Cristina Fernández de Kirchner

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For the American photographer, see Christina Fernandez (photographer).
This name uses Argentine naming customs for married women: the birth family name is Fernández and the marital name is Kirchner.
Cristina Fernández de Kirchner
Cristinakirchnermensaje2010.jpg
President of Argentina
In office
10 December 2007 – 10 December 2015[1]
Vice President Julio Cobos
Amado Boudou
Preceded by Néstor Kirchner
Succeeded by Mauricio Macri
First Lady of Argentina
In role
25 May 2003 – 10 December 2007
Preceded by Hilda de Duhalde
Succeeded by Néstor Kirchner
as First Gentleman
National Senator of Argentina
In office
10 December 2005 – 28 November 2007
Constituency Buenos Aires
In office
10 December 2001 – 9 December 2005
Constituency Santa Cruz
In office
10 December 1995 – 3 December 1997
Constituency Santa Cruz
National Deputy of Argentina
In office
10 December 1997 – 9 December 2001
Constituency Santa Cruz
Personal details
Born Cristina Elisabet Fernández
(1953-02-19) 19 February 1953 (age 63)
La Plata, Argentina
Political party Justicialist
Other political
affiliations
Front for Victory (2003–present)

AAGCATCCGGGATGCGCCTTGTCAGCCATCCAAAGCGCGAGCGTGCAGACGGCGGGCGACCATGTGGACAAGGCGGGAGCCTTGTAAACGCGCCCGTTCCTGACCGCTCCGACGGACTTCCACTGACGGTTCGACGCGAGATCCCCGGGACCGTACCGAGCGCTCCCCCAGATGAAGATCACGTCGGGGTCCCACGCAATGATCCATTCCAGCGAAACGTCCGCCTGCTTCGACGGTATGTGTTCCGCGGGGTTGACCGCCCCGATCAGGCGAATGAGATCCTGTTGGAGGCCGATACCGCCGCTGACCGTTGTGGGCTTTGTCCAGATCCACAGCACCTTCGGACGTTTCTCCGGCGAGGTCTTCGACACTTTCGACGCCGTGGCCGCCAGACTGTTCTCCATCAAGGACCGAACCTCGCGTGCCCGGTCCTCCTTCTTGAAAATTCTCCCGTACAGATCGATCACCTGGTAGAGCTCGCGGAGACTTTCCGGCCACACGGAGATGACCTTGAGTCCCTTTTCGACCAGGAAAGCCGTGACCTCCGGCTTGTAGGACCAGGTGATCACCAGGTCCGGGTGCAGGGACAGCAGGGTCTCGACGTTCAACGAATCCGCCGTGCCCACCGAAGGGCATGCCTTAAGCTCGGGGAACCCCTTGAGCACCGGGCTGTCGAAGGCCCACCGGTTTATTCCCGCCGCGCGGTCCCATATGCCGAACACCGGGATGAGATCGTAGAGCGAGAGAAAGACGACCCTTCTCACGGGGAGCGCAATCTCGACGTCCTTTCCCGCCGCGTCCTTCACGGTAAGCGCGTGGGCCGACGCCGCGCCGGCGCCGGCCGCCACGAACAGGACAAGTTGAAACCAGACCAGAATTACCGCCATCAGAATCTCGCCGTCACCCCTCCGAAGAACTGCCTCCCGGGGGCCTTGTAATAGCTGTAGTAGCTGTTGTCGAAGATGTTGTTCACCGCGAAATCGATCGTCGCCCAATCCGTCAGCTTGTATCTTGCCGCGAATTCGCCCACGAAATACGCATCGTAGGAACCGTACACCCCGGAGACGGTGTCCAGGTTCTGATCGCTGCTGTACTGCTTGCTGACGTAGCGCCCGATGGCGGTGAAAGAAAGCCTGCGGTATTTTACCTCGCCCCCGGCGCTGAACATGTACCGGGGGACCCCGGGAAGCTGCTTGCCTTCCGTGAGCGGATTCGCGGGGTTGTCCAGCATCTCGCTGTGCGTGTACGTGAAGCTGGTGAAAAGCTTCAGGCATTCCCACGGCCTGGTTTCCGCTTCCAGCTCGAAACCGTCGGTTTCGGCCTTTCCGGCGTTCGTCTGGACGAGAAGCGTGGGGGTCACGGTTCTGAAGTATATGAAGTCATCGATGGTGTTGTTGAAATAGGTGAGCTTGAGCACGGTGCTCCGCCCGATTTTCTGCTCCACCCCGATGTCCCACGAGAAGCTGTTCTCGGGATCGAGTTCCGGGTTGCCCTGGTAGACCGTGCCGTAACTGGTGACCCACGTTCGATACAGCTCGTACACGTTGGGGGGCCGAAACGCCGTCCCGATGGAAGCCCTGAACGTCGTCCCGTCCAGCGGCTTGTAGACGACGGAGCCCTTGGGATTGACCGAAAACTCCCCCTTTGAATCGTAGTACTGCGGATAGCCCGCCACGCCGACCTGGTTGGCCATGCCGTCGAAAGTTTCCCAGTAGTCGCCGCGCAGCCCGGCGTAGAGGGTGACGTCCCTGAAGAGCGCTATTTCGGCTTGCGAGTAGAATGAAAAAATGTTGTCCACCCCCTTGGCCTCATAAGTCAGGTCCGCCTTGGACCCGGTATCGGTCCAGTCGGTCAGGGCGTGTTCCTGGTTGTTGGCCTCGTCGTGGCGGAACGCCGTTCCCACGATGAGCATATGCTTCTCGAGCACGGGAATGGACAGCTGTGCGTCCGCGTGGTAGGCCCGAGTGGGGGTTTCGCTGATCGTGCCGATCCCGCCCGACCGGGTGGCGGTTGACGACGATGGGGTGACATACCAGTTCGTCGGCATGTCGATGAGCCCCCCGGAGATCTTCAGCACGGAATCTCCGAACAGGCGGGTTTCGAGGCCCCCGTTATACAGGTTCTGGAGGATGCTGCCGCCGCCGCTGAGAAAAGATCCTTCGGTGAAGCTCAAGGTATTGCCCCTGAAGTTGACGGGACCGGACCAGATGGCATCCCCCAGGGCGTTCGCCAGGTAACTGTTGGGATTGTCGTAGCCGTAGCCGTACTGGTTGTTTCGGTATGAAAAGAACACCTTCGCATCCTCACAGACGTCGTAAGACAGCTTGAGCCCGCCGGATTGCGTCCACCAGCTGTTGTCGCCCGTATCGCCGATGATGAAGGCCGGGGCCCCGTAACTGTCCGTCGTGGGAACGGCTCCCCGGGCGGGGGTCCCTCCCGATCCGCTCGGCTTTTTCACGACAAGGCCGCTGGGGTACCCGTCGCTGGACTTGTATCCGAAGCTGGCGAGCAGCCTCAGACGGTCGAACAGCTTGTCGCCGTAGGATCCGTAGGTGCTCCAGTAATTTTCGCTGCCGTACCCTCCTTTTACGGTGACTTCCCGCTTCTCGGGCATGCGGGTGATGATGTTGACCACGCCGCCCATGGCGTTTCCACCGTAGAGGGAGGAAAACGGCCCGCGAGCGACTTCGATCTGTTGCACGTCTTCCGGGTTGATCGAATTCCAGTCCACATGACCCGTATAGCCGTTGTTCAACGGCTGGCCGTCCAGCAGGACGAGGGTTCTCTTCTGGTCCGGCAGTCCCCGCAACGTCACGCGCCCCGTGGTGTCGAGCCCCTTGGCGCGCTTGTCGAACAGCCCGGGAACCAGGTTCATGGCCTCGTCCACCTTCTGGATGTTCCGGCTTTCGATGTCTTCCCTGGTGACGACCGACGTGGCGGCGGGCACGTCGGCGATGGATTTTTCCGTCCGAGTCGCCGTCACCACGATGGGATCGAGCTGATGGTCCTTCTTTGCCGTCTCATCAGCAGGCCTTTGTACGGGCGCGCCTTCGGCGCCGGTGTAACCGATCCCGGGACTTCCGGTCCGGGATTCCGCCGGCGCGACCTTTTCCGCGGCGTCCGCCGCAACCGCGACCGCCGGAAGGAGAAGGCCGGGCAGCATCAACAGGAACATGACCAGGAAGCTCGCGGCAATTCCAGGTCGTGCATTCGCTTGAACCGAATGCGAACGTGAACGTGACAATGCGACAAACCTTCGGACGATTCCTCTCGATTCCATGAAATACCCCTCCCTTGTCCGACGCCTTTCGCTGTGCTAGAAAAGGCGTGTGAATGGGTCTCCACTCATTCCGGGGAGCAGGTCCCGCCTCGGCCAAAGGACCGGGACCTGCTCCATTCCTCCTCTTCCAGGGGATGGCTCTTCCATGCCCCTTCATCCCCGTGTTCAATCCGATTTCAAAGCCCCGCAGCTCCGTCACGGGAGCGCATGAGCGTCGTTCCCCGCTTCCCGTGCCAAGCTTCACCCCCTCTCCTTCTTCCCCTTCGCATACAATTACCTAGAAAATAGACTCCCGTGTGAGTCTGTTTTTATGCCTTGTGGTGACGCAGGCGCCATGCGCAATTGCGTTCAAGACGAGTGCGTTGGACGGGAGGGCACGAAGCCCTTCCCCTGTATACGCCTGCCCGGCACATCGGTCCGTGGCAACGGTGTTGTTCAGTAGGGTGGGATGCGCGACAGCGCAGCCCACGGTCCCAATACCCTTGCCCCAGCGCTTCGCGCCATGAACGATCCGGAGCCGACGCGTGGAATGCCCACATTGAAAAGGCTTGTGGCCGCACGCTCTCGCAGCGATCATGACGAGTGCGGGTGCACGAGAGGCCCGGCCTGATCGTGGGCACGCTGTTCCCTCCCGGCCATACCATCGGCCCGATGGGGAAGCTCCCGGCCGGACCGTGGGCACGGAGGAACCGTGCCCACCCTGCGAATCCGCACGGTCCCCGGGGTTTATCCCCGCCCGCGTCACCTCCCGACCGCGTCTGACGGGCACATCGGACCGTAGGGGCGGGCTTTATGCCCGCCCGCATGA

Spouse(s) Néstor Kirchner
(m. 1975; d. 2010)
Children 2 (notably Máximo)
Alma mater National University of La Plata
Signature

Cristina Elisabet Fernández de Kirchner (Spanish pronunciation: [kɾisˈtina elisaˈβet ferˈnandes de ˈkiɾʃneɾ]; born 19 February 1953), sometimes referred to by her initials CFK,[2][3][note 1] is an Argentine lawyer and politician, who served as President of Argentina from 2007 to 2015. She was the second woman to serve as President of Argentina, the first directly elected female president, and the first woman re-elected to the office. Ideologically a Peronist and social democrat, she was a member of the Justicialist Party, with her political approach being characterised as Kirchnerism.

Born in La Plata, Buenos Aires Province, she studied law at the University of La Plata, and moved to Patagonia with her husband Néstor Kirchner upon graduation. She was elected to the provincial legislature; her husband was elected mayor of Río Gallegos. She was elected national senator in 1995, and had a controversial tenure, while her husband was elected governor of Santa Cruz Province. In 1994, she was also elected to the constituent assembly that amended the Constitution of Argentina. She was the First Lady from 2003 to 2007 after Néstor Kirchner was elected president.